Last night, I went to bed after reading the news that 20 people in Miami were gunned down in cold blood. I woke up to the news that the body count had reached 50, with 54 wounded. It is the deadliest mass shooting in history… so far. He had purchased the guns one week previously. Legally.

I am from a country where bathrooms are a matter of national conversation, but guns are not. I am from a country where we will shake our sabers and mourn and then continue, after a short while, business as usual. We will have a yelling match, attempting to boil down the problem to one or two complicated issues, and we will feel thwarted by our own frustrations and inability to solve something that only happens here. The status quo will begin to feel comfortable again.

I tease my friend for the happiness that she has found, but in truth, her marriage was a revolutionary act of love.

Celebration is a communal event. I am grateful that my friend made the earth move so that I could be a part of her happiness and see that joy. I am grateful beyond words that I will get to be a part of that happiness into the future.

Mourning is also a communal event. I am riding the train to work, reading these headlines with an ache. I wish there was an American on this train that I could hug.

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I’m not like “those” Americans, I’m a cool one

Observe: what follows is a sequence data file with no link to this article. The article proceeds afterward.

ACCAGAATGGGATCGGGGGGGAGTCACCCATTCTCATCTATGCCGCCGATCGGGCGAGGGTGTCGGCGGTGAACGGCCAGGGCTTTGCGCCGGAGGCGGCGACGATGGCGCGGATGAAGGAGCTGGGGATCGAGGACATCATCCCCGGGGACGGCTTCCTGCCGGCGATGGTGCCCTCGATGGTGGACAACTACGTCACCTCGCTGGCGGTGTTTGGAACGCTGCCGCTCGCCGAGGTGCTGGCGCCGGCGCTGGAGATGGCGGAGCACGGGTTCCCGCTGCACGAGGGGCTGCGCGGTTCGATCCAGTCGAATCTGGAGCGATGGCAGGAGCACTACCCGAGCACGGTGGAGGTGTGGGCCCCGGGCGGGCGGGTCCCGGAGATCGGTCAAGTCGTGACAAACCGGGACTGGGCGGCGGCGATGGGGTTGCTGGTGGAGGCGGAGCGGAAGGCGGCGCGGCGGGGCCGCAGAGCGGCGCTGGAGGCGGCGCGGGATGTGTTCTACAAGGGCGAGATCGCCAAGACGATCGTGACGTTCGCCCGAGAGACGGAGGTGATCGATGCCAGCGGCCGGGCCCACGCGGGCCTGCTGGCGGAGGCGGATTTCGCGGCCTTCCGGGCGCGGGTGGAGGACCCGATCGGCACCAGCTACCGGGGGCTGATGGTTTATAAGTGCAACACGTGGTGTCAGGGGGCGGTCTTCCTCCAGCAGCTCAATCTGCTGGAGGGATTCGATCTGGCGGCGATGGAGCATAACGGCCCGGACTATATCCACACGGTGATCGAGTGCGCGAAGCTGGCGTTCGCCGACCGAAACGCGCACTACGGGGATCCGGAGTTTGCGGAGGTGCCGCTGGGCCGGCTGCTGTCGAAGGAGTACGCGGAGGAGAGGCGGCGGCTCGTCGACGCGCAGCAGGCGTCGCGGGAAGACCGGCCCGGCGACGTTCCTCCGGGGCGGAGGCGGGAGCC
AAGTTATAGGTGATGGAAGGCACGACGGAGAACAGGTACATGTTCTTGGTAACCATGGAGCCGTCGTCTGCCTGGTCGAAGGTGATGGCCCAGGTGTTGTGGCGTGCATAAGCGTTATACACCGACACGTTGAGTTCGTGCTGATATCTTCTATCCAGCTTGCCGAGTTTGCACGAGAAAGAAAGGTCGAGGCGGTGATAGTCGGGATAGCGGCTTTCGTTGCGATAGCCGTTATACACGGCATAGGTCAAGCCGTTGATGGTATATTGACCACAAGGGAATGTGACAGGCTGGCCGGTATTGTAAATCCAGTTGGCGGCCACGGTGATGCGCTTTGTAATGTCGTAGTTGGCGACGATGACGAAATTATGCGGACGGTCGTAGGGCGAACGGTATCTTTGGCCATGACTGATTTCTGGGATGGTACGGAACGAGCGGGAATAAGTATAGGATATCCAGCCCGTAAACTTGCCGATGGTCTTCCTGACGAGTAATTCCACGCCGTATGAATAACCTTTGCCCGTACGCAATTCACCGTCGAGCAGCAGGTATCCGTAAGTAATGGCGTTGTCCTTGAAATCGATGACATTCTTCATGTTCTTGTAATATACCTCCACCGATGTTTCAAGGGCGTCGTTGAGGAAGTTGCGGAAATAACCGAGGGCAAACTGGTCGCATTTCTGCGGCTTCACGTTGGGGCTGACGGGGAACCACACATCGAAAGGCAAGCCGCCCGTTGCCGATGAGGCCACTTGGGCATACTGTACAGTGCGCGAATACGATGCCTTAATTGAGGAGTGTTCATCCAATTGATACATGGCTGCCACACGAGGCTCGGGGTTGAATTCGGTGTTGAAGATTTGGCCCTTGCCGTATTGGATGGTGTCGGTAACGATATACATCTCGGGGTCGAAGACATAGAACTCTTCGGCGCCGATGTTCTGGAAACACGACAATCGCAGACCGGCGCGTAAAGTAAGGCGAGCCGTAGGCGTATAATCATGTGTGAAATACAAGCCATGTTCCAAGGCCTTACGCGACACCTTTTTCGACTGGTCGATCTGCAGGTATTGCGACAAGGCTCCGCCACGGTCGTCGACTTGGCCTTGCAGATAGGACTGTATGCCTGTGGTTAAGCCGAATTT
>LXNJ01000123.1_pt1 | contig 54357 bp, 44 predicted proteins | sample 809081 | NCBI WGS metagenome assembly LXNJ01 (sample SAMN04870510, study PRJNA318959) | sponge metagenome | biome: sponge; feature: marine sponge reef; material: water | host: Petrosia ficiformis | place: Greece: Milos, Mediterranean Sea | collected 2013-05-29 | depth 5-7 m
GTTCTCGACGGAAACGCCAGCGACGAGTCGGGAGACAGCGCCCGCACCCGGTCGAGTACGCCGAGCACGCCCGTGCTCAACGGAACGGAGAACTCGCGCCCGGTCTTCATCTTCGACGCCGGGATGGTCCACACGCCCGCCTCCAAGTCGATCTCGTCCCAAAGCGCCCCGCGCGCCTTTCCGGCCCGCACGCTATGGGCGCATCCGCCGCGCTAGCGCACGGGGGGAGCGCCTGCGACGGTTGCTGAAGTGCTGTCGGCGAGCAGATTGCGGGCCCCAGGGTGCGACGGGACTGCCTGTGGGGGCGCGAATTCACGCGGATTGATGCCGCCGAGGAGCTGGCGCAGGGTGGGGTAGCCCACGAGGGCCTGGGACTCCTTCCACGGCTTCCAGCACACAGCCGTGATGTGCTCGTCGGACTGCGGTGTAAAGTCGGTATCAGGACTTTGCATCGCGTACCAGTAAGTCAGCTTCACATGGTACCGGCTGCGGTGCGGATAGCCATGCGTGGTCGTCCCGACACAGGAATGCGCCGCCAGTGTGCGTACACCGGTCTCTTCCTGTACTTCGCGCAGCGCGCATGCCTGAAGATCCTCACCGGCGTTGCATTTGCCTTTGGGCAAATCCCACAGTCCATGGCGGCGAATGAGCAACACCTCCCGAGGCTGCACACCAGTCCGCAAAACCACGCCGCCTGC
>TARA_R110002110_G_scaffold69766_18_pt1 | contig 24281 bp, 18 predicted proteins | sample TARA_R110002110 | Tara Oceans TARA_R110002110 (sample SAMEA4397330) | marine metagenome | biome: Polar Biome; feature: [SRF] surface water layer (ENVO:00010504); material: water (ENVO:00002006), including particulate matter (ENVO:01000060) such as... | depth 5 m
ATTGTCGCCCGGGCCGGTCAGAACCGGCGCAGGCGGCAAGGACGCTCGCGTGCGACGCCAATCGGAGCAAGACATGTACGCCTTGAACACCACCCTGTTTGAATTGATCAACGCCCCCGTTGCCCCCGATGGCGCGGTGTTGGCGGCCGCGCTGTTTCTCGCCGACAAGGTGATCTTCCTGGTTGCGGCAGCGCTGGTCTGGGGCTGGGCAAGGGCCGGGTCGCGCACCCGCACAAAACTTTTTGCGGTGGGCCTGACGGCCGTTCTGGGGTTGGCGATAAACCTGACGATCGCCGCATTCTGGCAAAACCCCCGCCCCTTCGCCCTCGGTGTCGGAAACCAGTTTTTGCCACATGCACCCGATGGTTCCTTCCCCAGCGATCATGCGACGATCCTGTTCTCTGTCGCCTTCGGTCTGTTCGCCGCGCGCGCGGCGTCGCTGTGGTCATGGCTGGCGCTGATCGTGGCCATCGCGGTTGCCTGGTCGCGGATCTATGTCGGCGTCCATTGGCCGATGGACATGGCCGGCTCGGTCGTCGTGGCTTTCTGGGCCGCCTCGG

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About 7 years ago, I was walking from Notre Dame cathedral to Shakespeare and Co. when it started raining heavily. I managed to duck into Shakespeare and Co before it started pouring and noticed there were lines of chairs crowded together, pointed towards a podium set up at the end of the second room in between the stacks of books on the floor. There were plates of cheese and small thimbles of wine set out on tables. I was informed that they were for a reading by an American expat author later that evening, and that I was welcome to stay and help myself if I was here early for the reading.

Even though I smelled like wet dog, I started feeling fancy. It was near the end of my trip to Paris after studying in London that spring. Staying in hostels meant that most of my clothes were dirty at this point, and my winter wool jacket was continually damp from the off season rain. For a college student, there are no magic words quite like “free food provided.” and if that free food comes with free French wine? I had won the lottery.

It ended up being the worst book reading I have ever, ever been to.